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From: Vladimir Vassilevsky on 25 Apr 2010 23:30 Steve Pope wrote: > Vladimir Vassilevsky <nospam (a)nowhere.com> wrote:> > >>I was trying to design a bandlimited pseudorandom signal with constant >>envelope for radar/sonar and like applications. I.e. frequency >>modulation with smoothed transitions. The problem is closely related to >>CPM for data transmission, however the optimization criteria are not >>quite the same. In particular, it turns out that optimal value for >>normalized deviation is higher then 0.5, optimal h ~0.6..0.7. >>Another observation: the binary CPM signal with BT ~ 0.3 and h ~ 0.8 >>makes for the best possible (?) rectangular spectrum shape, however its >>autocorrelation properties are worse then optimal. >> >>Could you suggest a good reading on this matter? > > > I have no idea as to literature, but I likewise have had > trouble sometimes receiving an h = 0.5 signal as well as > I would like or would have expected, and had to push to > a higher value of h. > > I assume it's simply because I don't know the best algorithms > for what I'm trying to do. For partial response CPM, the value of h somewhat higher then 0.5 makes for lower autocorrelation floor. The difference could be ~1..2dB. The intuitive explanation is if you choose h higher then 0.5, then the "average" signal is going to be closer to h=0.5 . Vladimir Vassilevsky DSP and Mixed Signal Design Consultant http://www.abvolt.com
From: Col on 27 Apr 2010 15:13 On Apr 25, 8:28 pm, Vladimir Vassilevsky <nos... (a)nowhere.com> wrote:> I was trying to design a bandlimited pseudorandom signal with constant > envelope for radar/sonar and like applications. I.e. frequency > modulation with smoothed transitions. The problem is closely related to > CPM for data transmission, however the optimization criteria are not > quite the same. In particular, it turns out that optimal value for > normalized deviation is higher then 0.5, optimal h ~0.6..0.7. > Another observation: the binary CPM signal with BT ~ 0.3 and h ~ 0.8 > makes for the best possible (?) rectangular spectrum shape, however its > autocorrelation properties are worse then optimal. > > Could you suggest a good reading on this matter? > > Vladimir Vassilevsky > DSP and Mixed Signal Design Consultanthttp://www.abvolt.com Try http://people.eecs.ku.edu/~esp/publications/c2009RadarCpm.pdf and references therein. col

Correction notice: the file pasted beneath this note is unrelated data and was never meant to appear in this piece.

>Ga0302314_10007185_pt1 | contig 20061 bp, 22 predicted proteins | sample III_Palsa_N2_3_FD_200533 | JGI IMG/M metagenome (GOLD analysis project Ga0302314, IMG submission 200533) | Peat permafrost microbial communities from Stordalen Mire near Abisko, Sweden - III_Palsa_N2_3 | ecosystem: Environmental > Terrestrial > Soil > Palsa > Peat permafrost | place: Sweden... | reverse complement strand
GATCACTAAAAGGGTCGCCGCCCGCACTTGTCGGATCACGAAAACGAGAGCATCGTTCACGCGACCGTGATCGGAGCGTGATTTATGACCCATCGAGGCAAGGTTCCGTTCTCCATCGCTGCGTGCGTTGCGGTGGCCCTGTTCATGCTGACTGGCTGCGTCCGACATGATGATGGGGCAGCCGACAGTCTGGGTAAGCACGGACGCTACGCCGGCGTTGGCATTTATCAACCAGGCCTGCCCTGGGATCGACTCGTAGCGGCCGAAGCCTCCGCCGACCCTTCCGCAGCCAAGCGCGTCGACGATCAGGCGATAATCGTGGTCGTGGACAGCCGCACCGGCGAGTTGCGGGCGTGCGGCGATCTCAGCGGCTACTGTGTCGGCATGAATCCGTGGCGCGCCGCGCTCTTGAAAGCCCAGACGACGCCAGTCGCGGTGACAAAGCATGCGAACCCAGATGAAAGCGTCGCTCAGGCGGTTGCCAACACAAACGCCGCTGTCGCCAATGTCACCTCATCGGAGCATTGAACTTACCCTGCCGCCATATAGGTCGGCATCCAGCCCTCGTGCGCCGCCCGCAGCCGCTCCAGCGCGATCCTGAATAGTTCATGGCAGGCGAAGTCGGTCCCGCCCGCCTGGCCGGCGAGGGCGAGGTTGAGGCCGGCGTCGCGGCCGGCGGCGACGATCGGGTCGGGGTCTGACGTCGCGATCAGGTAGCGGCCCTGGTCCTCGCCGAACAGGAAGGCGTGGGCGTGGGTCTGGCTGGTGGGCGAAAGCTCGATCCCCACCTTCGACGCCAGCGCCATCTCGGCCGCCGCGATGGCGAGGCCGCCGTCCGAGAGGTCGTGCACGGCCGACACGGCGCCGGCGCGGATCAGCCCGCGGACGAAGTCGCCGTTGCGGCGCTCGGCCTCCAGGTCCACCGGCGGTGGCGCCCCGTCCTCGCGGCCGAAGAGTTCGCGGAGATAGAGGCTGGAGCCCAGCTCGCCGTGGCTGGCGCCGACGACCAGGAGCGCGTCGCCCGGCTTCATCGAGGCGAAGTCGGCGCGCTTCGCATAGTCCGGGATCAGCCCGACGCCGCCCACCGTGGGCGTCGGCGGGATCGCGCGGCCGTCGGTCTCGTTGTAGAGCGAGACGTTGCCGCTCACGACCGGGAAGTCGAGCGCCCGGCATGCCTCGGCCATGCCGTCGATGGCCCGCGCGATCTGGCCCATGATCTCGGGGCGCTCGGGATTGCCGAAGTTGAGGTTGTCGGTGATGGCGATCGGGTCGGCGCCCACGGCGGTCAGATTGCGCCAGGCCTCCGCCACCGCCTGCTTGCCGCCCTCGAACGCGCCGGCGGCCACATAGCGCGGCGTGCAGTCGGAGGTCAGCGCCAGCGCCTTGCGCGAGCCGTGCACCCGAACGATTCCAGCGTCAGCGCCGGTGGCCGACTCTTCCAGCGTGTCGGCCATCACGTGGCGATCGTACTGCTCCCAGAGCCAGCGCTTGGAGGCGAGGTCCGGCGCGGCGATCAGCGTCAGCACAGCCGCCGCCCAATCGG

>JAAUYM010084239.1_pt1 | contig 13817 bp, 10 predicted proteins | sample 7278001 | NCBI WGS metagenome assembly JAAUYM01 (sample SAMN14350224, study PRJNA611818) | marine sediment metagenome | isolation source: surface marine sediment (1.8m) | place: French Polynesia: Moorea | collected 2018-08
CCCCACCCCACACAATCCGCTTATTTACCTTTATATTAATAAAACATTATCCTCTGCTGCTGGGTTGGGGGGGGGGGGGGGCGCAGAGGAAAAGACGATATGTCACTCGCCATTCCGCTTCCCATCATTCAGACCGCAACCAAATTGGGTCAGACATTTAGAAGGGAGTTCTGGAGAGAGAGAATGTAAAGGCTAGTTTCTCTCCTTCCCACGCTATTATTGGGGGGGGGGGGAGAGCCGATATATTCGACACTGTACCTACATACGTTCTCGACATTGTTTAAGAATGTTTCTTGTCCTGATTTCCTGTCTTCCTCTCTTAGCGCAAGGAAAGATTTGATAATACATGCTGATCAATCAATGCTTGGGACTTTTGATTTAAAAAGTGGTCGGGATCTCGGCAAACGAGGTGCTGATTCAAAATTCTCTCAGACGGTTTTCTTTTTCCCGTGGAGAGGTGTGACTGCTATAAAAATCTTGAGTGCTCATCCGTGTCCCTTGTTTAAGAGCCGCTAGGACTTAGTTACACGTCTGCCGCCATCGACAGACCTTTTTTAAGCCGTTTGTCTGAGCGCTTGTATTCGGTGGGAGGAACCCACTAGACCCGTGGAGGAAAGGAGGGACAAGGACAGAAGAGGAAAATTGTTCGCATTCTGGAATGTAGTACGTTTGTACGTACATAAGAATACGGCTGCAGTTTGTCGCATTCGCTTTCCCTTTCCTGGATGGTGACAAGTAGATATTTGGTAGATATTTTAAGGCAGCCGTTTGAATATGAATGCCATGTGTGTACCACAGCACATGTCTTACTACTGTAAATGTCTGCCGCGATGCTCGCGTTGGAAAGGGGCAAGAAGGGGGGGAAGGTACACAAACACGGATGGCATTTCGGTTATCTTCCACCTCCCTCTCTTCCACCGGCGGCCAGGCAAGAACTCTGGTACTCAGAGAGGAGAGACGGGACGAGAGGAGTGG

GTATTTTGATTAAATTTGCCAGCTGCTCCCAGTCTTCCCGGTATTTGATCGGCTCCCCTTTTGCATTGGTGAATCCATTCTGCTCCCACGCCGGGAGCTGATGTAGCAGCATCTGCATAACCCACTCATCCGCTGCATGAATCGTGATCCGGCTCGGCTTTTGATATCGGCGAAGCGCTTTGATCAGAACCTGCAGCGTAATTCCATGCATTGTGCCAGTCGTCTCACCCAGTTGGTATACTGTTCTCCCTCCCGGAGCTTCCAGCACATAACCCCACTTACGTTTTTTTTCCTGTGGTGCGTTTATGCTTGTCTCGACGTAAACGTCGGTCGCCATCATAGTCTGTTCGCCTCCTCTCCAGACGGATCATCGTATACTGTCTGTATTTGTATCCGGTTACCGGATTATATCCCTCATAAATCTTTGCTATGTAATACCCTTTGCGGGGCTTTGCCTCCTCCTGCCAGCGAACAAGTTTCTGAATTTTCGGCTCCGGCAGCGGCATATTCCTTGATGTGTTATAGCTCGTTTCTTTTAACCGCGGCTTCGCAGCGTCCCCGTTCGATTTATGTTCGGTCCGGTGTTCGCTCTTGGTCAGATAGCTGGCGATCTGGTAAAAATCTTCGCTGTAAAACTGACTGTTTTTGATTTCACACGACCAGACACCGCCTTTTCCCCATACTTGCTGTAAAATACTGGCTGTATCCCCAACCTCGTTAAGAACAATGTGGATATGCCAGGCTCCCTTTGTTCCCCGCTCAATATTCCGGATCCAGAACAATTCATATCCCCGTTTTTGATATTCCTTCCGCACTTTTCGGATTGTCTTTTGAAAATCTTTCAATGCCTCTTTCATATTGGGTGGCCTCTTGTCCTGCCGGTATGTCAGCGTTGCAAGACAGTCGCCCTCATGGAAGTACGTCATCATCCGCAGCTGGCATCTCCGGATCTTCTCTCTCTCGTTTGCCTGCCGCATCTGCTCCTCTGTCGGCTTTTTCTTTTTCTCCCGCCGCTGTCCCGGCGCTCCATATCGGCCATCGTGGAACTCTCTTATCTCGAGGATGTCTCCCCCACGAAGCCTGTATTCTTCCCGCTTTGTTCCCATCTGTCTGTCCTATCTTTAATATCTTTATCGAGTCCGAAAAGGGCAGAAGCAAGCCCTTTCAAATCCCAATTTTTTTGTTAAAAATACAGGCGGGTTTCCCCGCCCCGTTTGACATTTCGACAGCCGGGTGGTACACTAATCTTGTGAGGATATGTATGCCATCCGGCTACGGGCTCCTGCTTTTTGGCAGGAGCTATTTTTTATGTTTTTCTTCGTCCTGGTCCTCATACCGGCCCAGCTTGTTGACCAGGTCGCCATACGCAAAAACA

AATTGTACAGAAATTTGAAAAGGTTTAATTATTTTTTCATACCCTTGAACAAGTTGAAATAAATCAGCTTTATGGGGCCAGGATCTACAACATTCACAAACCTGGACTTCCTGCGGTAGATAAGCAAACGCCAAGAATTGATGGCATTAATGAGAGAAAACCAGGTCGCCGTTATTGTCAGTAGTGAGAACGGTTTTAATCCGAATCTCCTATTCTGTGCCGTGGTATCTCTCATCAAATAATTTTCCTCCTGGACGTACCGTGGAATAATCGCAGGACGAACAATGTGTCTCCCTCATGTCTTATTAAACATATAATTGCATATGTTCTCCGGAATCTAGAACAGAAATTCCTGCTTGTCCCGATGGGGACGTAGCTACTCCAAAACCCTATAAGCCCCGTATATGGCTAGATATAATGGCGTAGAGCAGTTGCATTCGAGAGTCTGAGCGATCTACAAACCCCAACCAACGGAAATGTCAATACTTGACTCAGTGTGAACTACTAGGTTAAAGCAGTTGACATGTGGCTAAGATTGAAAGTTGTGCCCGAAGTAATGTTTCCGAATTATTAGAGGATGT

From: cfelton on 27 Apr 2010 15:44 > >Could you suggest a good reading on this matter? > I don't know if the following will address your questions directly. http://people.eecs.ku.edu/~esp/doku/doku.php?id=publications But Dr. Perrins has his IEEE papers available from his webpage.
From: John on 28 Apr 2010 06:54
On Apr 25, 10:07 pm, Vladimir Vassilevsky <nos... (a)nowhere.com> wrote:> John wrote: > > On Apr 25, 8:28 pm, Vladimir Vassilevsky <nos... (a)nowhere.com> wrote:> > >>I was trying to design a bandlimited pseudorandom signal with constant > >>envelope for radar/sonar and like applications. I.e. frequency > >>modulation with smoothed transitions. The problem is closely related to > >>CPM for data transmission, however the optimization criteria are not > >>quite the same. In particular, it turns out that optimal value for > >>normalized deviation is higher then 0.5, optimal h ~0.6..0.7. > >>Another observation: the binary CPM signal with BT ~ 0.3 and h ~ 0.8 > >>makes for the best possible (?) rectangular spectrum shape, however its > >>autocorrelation properties are worse then optimal. > > BTW, I came to the conclusion on a prior project that CPM cannot have > > impulse-like autocorrelation. > > Can you clarify? > I am getting the main autocorrelation lobe just like it supposed to be > according to the bandwidth, however there is a second lobe at ~ -7dB, a > third at -20..-30 dB and so on till it gets to the autocorrelation floor. > > > For my project I switched to SQPSK with > > a PN sequence (different on I and Q) and accepted suboptimal peak/avg > > ratio in exchange for ideal autocorrelation. > > I thought about it. With or without offset, filtered QPSK has near > gaussian amplitude distribution. It is not very obvious if better > autocorrelation will compensate for PAPR. > > Vladimir Vassilevsky > DSP and Mixed Signal Design Consultanthttp://www.abvolt.com > > > > > John > > > John If you can live with the spectrum of class C amp driven with a non- constant env signal such as square-pulse offset QPSK, then I would think the autocorrelation and tx efficiency will be quite good. If the spectrum is unacceptable then you can either back off the transmit power (very costly), reduce the symbol rate (longer transmit time), or change the waveform to something with autocorrelation sidelobes such as CPM. It would take some experimentation or a good simulation to figure out which is better from an end-to-end link budget standpoint. John John |